· We have new ownership who really care about this company and all of our products. They want to succeed and, unlike the prior ownership, are willing to invest funds for growth. However, they are not willing to continue to watch operating losses multiply and continue to rise. Our collective role is to turn our financial situation around, and with a sense of urgency.

· We still have great newspapers with substantial (although declining) readership. Now, more than ever, we need to make them even better to stop, or at least slow, the decline in circulation.

· We have just launched an extensive research project to determine what our readers (and non readers) want, what our current and potential digital viewers want, what our advertisers require from us, and where we presently stand in this market. As the fourth largest media market in the U.S., Philadelphia is still a strong region to do business, which is another reason for my cautious optimism. The forthcoming data from our research project will provide an important roadmap in identifying trends and ideas for changes and improvements needed to enhance our products and position in the market place.

· We have launched many new digital products, and will continue to do so. This is our future and we need to stay ahead of the competition through innovation. Will the industry transition to digital in 5, 10 or 20 years is anybody's guess, however we need to continue our efforts to anticipate and respond to consumer and advertiser demands.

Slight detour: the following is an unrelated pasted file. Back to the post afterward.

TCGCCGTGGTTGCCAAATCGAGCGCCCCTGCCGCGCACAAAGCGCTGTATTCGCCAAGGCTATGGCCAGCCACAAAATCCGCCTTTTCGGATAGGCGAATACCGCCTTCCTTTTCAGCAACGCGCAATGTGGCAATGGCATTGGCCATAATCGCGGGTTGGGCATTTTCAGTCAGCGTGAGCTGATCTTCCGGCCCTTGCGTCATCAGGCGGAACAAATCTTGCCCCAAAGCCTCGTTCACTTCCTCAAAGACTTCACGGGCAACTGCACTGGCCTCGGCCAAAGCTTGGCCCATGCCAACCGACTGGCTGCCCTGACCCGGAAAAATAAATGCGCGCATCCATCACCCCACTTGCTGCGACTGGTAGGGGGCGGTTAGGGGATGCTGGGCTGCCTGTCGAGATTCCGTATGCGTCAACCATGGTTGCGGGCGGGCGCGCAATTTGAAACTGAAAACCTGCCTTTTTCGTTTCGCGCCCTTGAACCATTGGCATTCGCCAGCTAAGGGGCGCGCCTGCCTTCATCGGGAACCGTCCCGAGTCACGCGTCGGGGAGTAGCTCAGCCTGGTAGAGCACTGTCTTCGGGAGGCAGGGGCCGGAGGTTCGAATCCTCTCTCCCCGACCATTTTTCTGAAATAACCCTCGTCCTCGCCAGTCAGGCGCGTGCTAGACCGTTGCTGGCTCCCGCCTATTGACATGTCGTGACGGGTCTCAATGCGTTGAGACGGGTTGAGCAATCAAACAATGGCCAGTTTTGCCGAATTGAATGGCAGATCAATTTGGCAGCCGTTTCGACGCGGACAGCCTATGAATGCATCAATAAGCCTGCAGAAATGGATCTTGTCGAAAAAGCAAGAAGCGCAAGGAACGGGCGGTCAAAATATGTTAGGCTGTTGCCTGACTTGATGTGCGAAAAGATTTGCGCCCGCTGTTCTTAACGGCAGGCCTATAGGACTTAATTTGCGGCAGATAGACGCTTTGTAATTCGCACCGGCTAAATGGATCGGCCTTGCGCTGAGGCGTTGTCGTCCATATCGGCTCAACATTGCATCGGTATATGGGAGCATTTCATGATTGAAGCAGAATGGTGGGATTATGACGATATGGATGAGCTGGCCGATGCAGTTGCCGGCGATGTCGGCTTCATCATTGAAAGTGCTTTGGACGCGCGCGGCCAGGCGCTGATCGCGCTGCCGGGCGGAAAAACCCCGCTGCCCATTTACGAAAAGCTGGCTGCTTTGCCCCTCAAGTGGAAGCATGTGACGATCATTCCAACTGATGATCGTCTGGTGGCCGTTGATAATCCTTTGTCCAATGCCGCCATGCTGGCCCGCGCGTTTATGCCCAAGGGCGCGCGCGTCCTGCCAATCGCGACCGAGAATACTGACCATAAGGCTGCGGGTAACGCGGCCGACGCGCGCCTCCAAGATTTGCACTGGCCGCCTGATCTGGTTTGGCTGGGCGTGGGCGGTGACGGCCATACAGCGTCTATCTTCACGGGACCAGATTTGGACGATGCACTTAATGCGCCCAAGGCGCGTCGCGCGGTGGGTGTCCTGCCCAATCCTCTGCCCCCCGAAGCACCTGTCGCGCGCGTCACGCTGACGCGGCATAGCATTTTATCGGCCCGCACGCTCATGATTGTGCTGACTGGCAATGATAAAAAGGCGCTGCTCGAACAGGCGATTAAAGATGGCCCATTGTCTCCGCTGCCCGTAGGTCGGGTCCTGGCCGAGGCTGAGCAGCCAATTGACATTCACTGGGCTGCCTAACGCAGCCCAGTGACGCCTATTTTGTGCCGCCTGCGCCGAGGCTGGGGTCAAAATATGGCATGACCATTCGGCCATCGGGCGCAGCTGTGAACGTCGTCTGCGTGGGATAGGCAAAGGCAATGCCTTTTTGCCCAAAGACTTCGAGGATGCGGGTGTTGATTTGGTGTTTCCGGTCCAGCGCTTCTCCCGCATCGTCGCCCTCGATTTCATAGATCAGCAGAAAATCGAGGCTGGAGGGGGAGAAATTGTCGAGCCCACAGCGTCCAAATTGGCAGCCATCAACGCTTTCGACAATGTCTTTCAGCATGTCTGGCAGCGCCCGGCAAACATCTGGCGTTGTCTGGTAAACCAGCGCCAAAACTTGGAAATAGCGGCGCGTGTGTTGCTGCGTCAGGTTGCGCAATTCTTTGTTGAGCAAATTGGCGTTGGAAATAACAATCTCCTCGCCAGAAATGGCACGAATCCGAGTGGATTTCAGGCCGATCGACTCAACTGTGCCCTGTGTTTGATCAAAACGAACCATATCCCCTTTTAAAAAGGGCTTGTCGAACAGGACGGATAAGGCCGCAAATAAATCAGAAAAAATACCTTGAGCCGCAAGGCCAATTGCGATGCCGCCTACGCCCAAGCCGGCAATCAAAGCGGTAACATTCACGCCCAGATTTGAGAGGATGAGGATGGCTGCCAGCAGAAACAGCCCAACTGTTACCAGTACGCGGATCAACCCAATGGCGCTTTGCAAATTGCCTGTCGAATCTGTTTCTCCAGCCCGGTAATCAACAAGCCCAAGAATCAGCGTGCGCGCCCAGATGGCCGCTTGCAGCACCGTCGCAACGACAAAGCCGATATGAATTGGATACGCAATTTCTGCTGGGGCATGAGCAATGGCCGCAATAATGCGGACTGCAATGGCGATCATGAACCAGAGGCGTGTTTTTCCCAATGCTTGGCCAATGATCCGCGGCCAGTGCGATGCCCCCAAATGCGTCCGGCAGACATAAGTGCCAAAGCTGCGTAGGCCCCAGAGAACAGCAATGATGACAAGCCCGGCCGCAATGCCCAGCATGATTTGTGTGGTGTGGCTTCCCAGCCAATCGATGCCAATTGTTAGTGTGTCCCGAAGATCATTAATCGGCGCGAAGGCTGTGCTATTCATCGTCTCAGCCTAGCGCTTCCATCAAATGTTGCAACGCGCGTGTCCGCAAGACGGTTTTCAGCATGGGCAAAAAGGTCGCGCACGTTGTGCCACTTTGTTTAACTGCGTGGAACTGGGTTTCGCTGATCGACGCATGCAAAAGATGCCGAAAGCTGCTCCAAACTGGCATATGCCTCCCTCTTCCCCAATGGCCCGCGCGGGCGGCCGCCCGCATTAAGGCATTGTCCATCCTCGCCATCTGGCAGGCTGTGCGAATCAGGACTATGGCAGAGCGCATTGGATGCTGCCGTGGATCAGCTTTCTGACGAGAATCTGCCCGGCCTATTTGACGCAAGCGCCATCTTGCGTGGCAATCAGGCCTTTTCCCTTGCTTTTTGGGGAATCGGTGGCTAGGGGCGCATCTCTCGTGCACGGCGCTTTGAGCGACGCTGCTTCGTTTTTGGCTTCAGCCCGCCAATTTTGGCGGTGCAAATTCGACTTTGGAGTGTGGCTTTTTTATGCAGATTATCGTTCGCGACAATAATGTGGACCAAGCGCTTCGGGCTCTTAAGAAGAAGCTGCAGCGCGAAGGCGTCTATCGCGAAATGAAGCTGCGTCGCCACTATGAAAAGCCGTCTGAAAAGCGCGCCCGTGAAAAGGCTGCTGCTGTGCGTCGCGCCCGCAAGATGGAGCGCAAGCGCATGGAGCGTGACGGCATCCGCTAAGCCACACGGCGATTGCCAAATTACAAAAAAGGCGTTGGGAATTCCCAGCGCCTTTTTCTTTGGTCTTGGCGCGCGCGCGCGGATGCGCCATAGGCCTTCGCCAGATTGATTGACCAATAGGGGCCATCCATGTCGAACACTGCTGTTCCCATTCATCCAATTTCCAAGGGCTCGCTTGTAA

· We are moving our offices from the old Inquirer building to 801 Market Street. This will be a fantastic, significant improvement in our facilities and work environment for all those involved in the relocation. It is also a substantial economic benefit as our current building is about 1/4 occupied and very expensive to operate and maintain on a daily basis.

· All of our labor contracts, except one, expire on 10/8/2012. As required under some contracts, we have given the proper notice to start negotiations. I wouldn't be honest if I didn't tell you that negotiations will be challenging. If we are to survive, our company needs to be more efficient in many ways. Currently, our efficiencies are below average and fall substantially short of some successful newspapers and best practices in the industry. It is absolutely essential to become more efficient if we are to experience any chance for growth and reinvestment into our future.

You will receive a monthly report updating you on our progress. If you have any questions or suggestions, send them to me

Thank you for your support and future contributions to making our company successful.


  • Andrew Beaujon

    Andrew Beaujon reported on the media for Poynter from 2012 to 2015. He was previously arts editor at and managing editor of Washington City Paper. He's the author of the 2006 book "Body Piercing Saved My Life," about Christian rock and evangelical Christian culture.